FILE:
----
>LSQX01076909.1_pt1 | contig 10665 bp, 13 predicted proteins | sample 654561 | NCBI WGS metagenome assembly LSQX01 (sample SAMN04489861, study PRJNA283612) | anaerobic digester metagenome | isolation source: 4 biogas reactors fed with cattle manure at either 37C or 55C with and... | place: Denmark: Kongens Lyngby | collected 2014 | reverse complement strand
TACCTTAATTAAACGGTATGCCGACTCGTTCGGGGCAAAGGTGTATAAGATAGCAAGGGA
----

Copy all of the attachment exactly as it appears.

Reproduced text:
>LSQX01076909.1_pt1 | contig 10665 bp, 13 predicted proteins | sample 654561 | NCBI WGS metagenome assembly LSQX01 (sample SAMN04489861, study PRJNA283612) | anaerobic digester metagenome | isolation source: 4 biogas reactors fed with cattle manure at either 37C or 55C with and... | place: Denmark: Kongens Lyngby | collected 2014 | reverse complement strand
TACCTTAATTAAACGGTATGCCGACTCGTTCGGGGCAAAGGTGTATAAGATAGCAAGGGA